Evidence-based medicine requires evidence before medicating. Fluoridation of water is not evidence-based. It has not been tested in well-controlled studies. Fluoridation of public water is a default medication, since you have to deliberately avoid it if you do not want to take it.” ~ Andrew W. Saul
As a child, there was nothing I liked about going to the dental dispensary, with the possible exception of the large tropical fish aquarium in the waiting room. This was a distraction to what was coming: three hours in a vast hall containing a double line of black dental chairs and a matching double line of white-clad dental students. And that, as a six-year-old, is where I first met fluoride on a regular basis. After a free cleaning and checkup (the reason my cost-conscious parents had me go there, and the reason it literally took three hours to complete), fluoride was applied to my teeth with a swab.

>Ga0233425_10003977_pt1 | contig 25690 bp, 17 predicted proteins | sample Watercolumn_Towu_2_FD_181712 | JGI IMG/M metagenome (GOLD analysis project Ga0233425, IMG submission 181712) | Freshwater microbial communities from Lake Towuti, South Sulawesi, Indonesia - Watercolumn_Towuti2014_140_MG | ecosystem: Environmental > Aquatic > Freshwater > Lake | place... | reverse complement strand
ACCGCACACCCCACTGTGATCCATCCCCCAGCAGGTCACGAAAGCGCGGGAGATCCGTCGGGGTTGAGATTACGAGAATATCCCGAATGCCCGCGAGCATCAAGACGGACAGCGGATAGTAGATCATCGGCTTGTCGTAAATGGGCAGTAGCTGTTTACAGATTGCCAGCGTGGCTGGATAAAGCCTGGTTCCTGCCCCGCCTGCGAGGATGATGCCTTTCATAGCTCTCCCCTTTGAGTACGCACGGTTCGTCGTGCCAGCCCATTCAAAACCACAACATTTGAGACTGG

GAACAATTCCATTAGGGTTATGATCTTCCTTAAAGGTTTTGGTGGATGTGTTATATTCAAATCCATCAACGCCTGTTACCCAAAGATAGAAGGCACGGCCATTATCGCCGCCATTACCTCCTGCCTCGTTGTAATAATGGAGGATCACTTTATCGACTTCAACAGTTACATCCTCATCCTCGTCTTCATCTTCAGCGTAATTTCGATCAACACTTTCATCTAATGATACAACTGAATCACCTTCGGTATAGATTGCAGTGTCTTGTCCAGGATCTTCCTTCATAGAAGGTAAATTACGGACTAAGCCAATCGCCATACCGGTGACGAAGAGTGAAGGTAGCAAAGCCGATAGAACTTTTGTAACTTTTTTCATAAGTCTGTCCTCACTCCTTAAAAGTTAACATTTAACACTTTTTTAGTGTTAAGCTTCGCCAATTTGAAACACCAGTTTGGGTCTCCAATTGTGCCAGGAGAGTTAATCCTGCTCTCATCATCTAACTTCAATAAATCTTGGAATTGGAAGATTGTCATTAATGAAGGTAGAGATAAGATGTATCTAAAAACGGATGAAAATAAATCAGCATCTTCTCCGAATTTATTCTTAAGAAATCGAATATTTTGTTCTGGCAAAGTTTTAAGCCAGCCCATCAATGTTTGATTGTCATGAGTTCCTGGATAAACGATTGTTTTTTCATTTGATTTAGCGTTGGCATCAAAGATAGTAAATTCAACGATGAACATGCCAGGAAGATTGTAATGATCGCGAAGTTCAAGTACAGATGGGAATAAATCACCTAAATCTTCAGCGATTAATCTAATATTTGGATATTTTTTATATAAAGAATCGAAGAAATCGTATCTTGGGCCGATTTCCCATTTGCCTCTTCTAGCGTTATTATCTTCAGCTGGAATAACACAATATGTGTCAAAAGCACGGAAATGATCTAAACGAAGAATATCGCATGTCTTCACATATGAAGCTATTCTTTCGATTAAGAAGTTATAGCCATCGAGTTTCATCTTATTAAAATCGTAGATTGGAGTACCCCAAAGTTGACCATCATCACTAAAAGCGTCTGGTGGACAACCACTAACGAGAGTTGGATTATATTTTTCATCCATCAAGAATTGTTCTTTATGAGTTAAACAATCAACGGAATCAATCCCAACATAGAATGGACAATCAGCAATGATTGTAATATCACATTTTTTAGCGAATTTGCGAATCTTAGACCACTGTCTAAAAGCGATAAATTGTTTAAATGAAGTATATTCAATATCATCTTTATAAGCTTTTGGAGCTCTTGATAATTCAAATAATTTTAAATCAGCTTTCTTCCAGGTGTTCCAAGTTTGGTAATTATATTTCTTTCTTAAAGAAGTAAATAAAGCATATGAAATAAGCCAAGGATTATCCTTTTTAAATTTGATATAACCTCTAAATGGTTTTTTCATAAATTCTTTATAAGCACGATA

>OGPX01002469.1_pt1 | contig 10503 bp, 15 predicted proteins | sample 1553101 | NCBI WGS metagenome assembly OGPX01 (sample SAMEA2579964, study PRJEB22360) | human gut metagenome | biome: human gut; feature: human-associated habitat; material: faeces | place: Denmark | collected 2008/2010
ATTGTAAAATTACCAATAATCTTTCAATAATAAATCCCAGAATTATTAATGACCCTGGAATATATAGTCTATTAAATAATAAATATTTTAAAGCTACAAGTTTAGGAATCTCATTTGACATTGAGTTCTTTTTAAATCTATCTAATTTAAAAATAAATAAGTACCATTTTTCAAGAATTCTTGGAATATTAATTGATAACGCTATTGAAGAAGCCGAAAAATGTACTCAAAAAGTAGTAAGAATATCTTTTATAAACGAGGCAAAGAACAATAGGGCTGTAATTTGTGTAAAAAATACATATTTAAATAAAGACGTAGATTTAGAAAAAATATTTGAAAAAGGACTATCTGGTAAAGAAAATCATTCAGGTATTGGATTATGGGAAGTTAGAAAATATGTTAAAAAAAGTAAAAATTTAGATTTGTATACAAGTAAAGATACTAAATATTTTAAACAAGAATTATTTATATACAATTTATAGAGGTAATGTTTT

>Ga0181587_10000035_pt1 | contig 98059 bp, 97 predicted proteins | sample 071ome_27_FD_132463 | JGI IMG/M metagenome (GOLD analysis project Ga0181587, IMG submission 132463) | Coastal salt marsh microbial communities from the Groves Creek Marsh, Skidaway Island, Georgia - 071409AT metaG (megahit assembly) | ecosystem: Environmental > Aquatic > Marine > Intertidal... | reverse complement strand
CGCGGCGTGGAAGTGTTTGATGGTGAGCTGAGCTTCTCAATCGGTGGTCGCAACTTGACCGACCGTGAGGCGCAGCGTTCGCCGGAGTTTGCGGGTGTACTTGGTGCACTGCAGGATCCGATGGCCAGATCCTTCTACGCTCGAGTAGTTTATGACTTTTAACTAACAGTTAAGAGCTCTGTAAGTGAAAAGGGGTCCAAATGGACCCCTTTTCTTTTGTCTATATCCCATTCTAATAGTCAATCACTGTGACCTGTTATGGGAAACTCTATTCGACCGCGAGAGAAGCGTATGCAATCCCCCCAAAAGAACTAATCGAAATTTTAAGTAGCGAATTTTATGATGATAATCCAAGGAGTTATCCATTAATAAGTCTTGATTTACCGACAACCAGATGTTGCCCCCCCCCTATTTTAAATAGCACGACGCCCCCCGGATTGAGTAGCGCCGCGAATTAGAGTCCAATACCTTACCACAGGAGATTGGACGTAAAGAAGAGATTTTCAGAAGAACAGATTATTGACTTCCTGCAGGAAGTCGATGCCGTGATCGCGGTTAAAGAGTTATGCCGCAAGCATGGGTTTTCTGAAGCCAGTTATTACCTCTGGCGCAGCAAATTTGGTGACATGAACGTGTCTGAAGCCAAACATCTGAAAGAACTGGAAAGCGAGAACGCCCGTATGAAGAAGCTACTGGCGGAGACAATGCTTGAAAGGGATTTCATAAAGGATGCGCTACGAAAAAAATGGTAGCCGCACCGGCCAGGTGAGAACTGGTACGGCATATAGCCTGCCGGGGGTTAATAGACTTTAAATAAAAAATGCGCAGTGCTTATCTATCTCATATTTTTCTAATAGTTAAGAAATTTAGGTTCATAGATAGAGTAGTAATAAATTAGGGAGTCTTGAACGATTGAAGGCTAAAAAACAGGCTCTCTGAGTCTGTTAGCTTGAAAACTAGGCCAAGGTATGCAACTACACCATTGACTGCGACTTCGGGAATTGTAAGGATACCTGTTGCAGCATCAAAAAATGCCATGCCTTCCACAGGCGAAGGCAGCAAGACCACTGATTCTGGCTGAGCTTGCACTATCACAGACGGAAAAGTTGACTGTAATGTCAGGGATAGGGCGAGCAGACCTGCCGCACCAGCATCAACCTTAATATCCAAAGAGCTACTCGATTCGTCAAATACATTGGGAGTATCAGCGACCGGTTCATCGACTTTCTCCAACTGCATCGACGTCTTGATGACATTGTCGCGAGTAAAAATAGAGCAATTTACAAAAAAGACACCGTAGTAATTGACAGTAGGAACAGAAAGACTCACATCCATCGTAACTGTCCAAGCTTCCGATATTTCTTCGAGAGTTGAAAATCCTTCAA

I remember both the smell (acrid) and the taste (astringent). I actually looked forward to the fluoride treatment, simply because it was the last thing they did to me before I was allowed to leave. Did it work? Probably not. In addition to my regular topical fluoride treatments, I lived in a city with fluoridated water and was raised on fluoridated toothpaste. And I had a mouthful of amalgam by high-school graduation.